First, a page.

CITIES AND TOWNS are unfairly on the hook for roughly $40 million in college degree incentive pay to police officers. This is a fiscal emergency, and state legislators can’t just leave their municipal counterparts hanging there. Lawmakers should have the courage to take the political hit from police unions and free the municipalities of the extra obligation.
The questionable requirements stem from the 39-year-old Quinn Bill, a legendary boondoggle that has been repealed but became marbled into police-union contracts around the state. Quinn Bill provisions cover almost 10,000 officers who receive bonuses for earning criminal justice degrees. Traditionally, municipalities and the state have split the costs in the 254 communities that adopted the program. But lawmakers provided only $10 million of the $58 million needed to cover the state’s share for 2010. And labor contracts, for the most part, are mum or unclear on what happens when the state reduces or eliminates its contribution. So town officials are squaring off with police unions over the difference. A recent suit by Mashpee police officers seeking to prohibit the town from reducing Quinn Bill payments offers a glimpse of the future battlefield.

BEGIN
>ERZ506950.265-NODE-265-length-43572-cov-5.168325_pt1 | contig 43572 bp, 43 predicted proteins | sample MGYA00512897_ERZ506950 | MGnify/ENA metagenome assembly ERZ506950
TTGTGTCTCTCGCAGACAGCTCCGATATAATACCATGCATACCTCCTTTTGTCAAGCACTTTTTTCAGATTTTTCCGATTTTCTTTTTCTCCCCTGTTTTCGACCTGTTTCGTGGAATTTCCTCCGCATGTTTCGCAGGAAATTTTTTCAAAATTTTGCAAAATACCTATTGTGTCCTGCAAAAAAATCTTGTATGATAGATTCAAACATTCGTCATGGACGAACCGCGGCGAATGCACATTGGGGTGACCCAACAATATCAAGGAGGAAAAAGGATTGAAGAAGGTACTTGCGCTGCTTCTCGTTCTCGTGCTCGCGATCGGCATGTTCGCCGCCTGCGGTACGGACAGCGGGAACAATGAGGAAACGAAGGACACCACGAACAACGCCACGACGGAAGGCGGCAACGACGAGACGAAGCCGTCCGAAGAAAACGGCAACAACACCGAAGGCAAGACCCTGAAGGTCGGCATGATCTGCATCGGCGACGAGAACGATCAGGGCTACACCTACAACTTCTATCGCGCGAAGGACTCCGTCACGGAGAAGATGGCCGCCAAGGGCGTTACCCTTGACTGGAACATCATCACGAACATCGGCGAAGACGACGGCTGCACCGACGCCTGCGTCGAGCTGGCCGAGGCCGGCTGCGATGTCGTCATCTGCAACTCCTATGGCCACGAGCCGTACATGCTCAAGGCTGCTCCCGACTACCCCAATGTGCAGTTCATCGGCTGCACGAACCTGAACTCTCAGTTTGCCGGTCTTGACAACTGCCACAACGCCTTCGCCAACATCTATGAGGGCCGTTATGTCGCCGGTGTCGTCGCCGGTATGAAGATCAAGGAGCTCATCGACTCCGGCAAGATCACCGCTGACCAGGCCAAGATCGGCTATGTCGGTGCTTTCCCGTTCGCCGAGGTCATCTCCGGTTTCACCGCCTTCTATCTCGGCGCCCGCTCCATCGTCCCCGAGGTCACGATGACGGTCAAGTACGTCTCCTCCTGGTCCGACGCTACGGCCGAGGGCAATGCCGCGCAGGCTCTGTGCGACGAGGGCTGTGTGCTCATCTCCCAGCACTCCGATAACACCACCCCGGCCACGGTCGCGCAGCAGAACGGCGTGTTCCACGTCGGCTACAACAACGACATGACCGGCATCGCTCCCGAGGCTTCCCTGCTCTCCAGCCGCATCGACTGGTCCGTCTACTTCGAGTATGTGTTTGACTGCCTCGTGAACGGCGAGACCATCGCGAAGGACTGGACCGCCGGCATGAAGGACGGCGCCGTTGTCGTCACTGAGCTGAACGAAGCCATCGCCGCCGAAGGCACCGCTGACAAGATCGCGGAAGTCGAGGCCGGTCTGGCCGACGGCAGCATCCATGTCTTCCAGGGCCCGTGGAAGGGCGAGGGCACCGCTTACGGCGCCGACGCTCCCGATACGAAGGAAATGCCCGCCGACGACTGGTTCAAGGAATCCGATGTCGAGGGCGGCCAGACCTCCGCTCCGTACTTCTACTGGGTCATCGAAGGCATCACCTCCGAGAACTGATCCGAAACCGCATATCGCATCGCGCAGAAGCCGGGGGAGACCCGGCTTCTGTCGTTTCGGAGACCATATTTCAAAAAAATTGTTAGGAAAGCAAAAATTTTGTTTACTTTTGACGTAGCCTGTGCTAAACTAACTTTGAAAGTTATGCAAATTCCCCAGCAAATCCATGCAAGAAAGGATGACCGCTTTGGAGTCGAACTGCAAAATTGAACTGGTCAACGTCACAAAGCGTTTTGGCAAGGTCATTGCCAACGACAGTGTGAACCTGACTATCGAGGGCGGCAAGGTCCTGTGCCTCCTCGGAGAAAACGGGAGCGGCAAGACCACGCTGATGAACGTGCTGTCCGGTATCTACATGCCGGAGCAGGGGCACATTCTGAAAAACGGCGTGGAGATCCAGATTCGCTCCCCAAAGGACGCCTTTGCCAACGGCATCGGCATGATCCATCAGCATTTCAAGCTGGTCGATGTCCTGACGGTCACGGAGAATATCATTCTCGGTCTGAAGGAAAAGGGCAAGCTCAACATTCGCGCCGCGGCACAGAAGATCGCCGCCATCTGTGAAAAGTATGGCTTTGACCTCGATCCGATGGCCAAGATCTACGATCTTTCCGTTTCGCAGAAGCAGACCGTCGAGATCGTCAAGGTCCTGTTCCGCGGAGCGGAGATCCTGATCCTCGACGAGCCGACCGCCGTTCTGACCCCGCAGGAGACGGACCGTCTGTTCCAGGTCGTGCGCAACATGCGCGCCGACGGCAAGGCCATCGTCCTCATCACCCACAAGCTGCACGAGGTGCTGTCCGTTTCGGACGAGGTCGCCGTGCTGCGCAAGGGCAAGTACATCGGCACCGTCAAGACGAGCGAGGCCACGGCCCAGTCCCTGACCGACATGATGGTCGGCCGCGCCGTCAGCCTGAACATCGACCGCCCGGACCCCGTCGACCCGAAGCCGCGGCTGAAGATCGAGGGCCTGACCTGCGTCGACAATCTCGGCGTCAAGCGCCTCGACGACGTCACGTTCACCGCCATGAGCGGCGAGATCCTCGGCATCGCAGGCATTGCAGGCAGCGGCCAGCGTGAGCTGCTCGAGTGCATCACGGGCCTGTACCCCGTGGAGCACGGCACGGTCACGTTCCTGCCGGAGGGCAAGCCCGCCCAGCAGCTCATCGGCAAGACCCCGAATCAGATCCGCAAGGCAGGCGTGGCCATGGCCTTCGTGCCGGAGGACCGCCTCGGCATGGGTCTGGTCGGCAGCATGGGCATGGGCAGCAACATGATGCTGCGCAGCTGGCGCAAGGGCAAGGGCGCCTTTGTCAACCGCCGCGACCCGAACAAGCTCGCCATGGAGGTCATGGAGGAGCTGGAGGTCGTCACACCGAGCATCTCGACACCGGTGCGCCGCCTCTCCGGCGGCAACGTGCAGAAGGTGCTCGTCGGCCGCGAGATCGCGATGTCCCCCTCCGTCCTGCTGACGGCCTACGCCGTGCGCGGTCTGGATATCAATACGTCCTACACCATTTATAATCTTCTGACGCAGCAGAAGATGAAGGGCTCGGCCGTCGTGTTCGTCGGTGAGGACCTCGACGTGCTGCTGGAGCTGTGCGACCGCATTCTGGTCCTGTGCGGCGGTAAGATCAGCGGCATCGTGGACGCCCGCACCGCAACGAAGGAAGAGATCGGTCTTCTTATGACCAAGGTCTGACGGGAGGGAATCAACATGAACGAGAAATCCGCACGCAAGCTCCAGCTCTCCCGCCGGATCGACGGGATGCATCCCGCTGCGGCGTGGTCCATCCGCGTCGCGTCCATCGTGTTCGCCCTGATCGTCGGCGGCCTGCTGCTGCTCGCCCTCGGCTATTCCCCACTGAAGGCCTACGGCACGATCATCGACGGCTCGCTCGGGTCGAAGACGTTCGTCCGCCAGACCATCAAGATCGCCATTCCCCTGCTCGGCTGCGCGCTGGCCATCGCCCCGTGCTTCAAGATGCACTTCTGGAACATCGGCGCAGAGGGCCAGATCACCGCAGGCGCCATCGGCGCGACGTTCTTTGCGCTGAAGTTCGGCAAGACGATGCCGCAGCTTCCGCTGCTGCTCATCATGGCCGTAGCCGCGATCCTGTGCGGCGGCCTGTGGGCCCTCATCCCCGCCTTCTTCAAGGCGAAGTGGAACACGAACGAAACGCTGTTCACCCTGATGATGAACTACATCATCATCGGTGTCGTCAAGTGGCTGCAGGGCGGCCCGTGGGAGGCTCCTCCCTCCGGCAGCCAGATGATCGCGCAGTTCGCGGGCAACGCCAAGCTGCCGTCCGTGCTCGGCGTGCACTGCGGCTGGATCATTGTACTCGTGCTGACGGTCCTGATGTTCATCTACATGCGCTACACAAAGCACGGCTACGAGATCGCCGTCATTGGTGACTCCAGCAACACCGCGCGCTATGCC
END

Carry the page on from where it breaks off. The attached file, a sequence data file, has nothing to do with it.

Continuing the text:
The Quinn Bill has always been a cockamamie strategy for creating an educated police force. The Legislature ended the incentive program for new hires. But now cities and towns are left with the worst of all possible worlds: big payouts ranging from 10 to 25 percent bonuses for officers who earned criminal justice degrees in diploma mills and no education incentive for new officers. This could be solved by changing state law to require that all new officers arrive with the minimum of a two-year college degree instead of the current high school diploma or equivalent.
Some communities may be locked in by labor contracts to cover the state’s share of the Quinn Bill. But most are in gray areas, according to the Massachusetts Municipal Association. The Legislature needs to step up - even if it draws the ire of police unions - and pass a law establishing that cities and towns will be responsible only for their 50 percent. Otherwise, communities could be forced to lay off police officers just to cover an additional share of a program that isn’t worth it at even half the price.